Saturday, January 28, 2012

This Must Be The Place

This Must Be The Place
Co-writer/Director: Paolo Sorrentino
Starring: Sean Penn, Frances McDormand, Judd Hirsch

Paolo Sorrentino's This Must Be The Place centers around Sean Penn's character, a burned out former rock star named Cheyenne, as he searches for his dead father's tormenter, a now 95-year-old Nazi hiding in the United States. The director scored with his last film, Il Divo - which I haven't seen, but have heard great things about - but his follow-up is a total disappointment on nearly every level.

Some of that synopsis may sound interesting, and there are occasionally interesting moments in the film that seem to hint at something deeper happening beneath the surface. But these moments ultimately don't lead anywhere, leaving me frustrated and wishing I could see these loose ends tied up instead of what actually unfolds on screen. Early in the film, a downcast Penn walks through a mall and an ironic fan comes up and snaps a photo of him without permission, celebrating as he walks away. Perhaps this movie will deal with the nature of celebrity. Nope. Aside from the occasional person recognizing Penn's character, that's about all it offers on the subject. There's also a very interesting subplot involving Penn producing the debut album of a band that was playing at said mall, but this is mentioned briefly and then never returned to. Where's THAT movie? That's the one I want to see.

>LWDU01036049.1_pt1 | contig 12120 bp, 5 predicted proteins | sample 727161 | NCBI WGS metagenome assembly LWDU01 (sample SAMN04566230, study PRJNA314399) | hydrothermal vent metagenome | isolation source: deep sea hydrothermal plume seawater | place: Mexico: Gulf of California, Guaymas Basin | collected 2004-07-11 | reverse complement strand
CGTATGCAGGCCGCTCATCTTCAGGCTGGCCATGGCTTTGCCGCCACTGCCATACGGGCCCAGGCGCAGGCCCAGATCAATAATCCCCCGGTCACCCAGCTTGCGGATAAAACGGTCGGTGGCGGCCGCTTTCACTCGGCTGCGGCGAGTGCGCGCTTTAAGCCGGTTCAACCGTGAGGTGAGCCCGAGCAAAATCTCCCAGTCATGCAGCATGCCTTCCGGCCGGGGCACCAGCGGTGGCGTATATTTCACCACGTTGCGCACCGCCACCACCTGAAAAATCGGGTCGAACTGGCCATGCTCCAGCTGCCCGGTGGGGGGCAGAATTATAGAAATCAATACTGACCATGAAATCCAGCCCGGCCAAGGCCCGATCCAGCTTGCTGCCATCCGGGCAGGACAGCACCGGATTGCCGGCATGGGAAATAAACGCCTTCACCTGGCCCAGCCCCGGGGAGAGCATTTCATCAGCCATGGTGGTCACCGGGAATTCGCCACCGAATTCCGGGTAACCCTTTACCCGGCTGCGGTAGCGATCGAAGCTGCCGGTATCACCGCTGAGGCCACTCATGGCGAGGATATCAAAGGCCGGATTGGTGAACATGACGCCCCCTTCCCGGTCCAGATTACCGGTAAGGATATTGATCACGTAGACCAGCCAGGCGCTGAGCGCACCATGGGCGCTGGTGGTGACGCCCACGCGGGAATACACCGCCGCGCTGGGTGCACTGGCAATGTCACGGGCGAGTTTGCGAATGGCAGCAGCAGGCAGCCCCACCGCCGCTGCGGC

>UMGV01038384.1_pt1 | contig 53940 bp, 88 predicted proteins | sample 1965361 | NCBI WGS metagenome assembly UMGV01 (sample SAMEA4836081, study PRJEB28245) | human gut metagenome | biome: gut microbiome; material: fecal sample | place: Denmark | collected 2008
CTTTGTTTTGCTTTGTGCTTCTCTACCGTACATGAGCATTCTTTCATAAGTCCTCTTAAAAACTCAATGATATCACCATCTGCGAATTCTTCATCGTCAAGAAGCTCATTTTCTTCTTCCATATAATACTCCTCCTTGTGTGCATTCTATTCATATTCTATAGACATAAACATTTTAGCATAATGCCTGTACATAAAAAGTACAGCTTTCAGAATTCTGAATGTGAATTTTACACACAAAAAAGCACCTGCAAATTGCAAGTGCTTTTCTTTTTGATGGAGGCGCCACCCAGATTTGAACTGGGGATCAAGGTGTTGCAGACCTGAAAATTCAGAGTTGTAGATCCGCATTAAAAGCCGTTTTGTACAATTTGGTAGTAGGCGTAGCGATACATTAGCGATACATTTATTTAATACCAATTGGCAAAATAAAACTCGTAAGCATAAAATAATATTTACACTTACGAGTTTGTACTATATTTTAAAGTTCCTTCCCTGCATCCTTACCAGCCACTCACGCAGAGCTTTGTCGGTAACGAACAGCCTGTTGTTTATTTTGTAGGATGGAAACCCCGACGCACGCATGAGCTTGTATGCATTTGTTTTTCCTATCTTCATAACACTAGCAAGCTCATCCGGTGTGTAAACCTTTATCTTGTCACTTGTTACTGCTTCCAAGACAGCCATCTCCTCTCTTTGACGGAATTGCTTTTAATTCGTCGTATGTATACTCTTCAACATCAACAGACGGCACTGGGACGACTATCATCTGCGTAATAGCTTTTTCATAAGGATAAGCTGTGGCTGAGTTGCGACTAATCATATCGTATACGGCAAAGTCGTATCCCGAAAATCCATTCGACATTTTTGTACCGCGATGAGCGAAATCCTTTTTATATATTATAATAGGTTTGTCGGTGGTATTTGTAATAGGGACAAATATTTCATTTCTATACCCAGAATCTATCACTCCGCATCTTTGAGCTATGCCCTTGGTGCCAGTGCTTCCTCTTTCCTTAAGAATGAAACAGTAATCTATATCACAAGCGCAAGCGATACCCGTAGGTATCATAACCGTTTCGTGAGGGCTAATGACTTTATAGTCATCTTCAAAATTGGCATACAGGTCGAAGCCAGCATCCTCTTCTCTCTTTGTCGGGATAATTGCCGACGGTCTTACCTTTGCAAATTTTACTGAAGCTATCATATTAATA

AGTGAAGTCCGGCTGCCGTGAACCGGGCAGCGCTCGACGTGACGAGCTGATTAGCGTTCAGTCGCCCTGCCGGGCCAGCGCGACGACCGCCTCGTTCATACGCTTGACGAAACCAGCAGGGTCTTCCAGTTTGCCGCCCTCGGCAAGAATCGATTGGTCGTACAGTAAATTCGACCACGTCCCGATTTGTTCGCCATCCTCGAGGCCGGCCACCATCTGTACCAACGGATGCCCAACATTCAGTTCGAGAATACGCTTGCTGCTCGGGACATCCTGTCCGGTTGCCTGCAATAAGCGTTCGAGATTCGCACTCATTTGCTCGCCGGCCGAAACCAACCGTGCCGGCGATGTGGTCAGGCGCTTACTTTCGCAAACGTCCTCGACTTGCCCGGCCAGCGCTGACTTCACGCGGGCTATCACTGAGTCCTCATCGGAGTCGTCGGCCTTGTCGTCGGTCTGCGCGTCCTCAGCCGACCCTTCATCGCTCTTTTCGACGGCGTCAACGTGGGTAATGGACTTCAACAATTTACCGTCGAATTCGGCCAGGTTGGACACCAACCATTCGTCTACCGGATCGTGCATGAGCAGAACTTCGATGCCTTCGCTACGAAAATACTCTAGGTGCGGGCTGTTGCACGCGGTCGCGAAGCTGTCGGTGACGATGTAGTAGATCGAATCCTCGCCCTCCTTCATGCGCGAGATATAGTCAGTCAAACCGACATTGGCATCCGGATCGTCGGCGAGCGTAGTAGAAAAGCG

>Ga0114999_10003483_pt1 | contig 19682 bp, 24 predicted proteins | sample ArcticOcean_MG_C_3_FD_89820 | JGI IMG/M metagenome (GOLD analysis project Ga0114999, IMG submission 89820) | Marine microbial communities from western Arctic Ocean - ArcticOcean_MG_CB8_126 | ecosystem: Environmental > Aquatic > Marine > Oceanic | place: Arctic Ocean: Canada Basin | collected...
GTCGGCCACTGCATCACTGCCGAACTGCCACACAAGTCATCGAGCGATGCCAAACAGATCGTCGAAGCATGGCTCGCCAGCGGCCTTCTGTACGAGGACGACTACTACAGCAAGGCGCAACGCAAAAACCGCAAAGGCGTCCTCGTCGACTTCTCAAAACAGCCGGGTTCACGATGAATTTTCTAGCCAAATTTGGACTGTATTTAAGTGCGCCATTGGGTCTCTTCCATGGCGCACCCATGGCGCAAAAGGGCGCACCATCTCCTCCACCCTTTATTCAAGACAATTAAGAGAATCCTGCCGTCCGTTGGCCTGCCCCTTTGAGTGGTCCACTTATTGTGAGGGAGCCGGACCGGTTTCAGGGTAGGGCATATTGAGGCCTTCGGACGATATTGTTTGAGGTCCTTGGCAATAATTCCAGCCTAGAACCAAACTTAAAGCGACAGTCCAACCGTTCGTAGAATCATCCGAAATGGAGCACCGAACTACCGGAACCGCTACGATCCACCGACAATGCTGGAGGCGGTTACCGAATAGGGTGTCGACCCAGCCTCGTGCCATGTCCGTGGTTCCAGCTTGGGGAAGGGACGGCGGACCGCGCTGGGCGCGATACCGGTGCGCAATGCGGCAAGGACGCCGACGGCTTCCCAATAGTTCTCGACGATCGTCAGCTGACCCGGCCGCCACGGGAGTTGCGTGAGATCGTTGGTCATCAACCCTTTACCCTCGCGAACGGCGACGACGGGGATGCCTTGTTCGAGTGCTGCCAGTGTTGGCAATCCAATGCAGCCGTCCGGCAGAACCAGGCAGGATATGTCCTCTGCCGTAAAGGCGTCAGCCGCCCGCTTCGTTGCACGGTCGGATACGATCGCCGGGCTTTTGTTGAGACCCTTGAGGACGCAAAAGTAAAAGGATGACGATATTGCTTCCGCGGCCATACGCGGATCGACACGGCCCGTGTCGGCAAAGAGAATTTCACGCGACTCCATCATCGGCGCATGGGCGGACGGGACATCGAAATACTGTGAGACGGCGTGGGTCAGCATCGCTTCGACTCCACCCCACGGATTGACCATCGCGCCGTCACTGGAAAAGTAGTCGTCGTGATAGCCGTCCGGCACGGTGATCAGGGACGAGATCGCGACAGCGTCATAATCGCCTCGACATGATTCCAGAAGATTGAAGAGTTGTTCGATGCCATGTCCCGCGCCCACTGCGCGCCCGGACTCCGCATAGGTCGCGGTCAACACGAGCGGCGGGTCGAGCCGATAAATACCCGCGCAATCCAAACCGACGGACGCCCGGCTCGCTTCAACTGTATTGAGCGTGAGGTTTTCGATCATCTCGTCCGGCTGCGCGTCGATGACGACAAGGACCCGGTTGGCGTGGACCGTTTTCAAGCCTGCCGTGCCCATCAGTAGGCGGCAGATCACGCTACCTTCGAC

Instead, Sean Penn takes on this bizarre affectation that reminds me of a grandmother: pasty white skin, bright lipstick, a weirdly high-pitched titter of a laugh, and long (and I mean LONG) pauses in between words. The film runs 118 minutes, but feels like an eternity; if he had spoken at a normal rate, it could have easily been over in 90 minutes. Non-sequiturs abound, and the transitions from location to location are awkwardly handled and never smoothly executed. The entire movie hinges on the audience investing in his character, but I found him utterly insufferable from beginning to end. Side characters played by Frances McDormand and Judd Hirsch are bright spots in an otherwise dull film, and This Must Be The Place certainly isn't a place I ever want to visit again.

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